The FCC has approved widespread use of the F-word in broadcasts-Truth! & Fiction!

The U.S. Federal Communications Commission Has Officially Approved the Use of the F-word on Any TV or Radio Show-Truth! & Fiction!

Summary of eRumor:

The eRumor says that the FCC has decided to allow the use of the F-word on any TV or radio show at any time of day or night. It’s in the form of an appeal from the American Family Association urging citizens to complain to the FCC and to members of congress.

The Truth:

An Federal Communications Commission (FCC) decision about a particular occurrence of the F-word on a telecast has sparked controversy, but it isn’t accurate to say that the FCC has approved blanket use of the F-word on radio and television.

On April 1, 2013 the FCC released a public notice requesting comments regarding their indecency policies. Click for statement.

Currently, the FCC has a guideline posted on their website stressing that content is important to whether or not they will pursue a broadcaster for violations.  The guideline said, “It is a violation of federal law to air obscene programming at any time. It is also a violation of federal law to air indecent programming or profane language during certain hours. Congress has given the Federal Communications Commission (FCC) the responsibility for administratively enforcing these laws. The FCC may revoke a station license, impose a monetary forfeiture or issue a warning if a station airs obscene, indecent or profane material.”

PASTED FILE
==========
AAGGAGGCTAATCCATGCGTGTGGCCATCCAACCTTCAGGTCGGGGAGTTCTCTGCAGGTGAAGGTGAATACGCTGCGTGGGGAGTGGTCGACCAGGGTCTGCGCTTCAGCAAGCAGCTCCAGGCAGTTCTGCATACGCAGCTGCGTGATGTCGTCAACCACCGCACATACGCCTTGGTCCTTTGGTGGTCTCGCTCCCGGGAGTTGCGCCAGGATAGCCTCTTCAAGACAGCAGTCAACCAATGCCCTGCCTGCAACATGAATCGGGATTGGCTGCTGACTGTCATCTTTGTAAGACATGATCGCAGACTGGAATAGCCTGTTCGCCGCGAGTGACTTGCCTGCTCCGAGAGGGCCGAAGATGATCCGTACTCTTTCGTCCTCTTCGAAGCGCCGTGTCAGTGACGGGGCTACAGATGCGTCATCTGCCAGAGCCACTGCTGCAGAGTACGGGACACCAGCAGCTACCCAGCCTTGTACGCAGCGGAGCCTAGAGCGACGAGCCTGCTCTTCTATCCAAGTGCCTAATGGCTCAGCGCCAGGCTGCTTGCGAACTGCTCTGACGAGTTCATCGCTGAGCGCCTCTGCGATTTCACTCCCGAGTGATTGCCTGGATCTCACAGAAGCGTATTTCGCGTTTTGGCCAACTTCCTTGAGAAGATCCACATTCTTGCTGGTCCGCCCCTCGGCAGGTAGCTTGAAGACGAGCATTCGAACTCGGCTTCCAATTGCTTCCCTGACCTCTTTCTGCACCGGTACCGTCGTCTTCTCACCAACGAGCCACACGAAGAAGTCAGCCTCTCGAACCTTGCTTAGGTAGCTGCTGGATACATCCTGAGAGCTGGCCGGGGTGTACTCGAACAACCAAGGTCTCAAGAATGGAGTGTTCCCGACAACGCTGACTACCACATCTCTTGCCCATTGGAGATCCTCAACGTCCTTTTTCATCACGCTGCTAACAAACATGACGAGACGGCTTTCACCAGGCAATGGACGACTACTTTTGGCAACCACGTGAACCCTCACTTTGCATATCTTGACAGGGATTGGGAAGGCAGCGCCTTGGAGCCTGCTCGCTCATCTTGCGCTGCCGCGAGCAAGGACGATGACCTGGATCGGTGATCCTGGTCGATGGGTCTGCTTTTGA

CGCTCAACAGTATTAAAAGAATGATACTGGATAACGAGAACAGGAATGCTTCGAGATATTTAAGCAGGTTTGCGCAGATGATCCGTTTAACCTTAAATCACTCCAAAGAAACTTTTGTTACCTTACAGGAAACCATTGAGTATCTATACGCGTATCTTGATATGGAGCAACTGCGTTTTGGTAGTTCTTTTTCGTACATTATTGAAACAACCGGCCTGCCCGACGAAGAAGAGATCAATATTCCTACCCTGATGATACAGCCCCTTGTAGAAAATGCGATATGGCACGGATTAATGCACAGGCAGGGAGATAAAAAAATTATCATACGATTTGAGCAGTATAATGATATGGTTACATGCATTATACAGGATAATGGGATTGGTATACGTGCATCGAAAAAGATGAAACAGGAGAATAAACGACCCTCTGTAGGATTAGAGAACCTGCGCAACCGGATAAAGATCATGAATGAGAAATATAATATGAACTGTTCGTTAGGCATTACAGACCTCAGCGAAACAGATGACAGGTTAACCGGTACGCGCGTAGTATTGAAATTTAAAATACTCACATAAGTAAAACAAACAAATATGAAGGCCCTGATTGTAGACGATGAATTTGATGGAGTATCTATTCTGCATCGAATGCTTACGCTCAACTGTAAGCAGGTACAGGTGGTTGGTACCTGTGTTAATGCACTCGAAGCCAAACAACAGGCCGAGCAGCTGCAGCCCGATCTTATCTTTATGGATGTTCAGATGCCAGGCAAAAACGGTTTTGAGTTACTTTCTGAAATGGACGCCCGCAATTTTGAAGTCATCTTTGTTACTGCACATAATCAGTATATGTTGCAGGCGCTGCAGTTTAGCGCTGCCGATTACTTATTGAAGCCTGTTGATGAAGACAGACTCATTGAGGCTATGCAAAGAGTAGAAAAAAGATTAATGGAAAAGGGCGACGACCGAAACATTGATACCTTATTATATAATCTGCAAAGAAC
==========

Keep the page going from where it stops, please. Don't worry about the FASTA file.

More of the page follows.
It was during the Golden Globes Awards telecast on January 19, 2003 that Bono of the band U2 told the audience “this is really, really, f___ing brilliant”” The FCC said the comment was also reported as “this is f___ing great.”

There were numerous complaints.

The FCC issued a ruling that said Bono used the word as an adjective and not to describe sexual or excretory organs or activities, which is the FCC’s key test for broadcast indecency. In it’s ruling, the FCC said that such “fleeting and isolated remarks of this nature do not warrant Commission action.”

Still, critics are saying that even the use of the F-word as an adjective has not been that common on broadcasts, primarily because of fear of running afoul of the FCC and they fear this will mark a change.

The FCC responds to complaints of viewers and listeners and rulings regarding objectionable words and scenes have been made before, especially about radio programs. An FCC decision is not the only one affecting what is broadcast. There are also local or state laws that are a part of the picture as well as the decisions and standards of broadcast organizations…not to mention the public.

Posted 11/24/03  Updated 4/10/13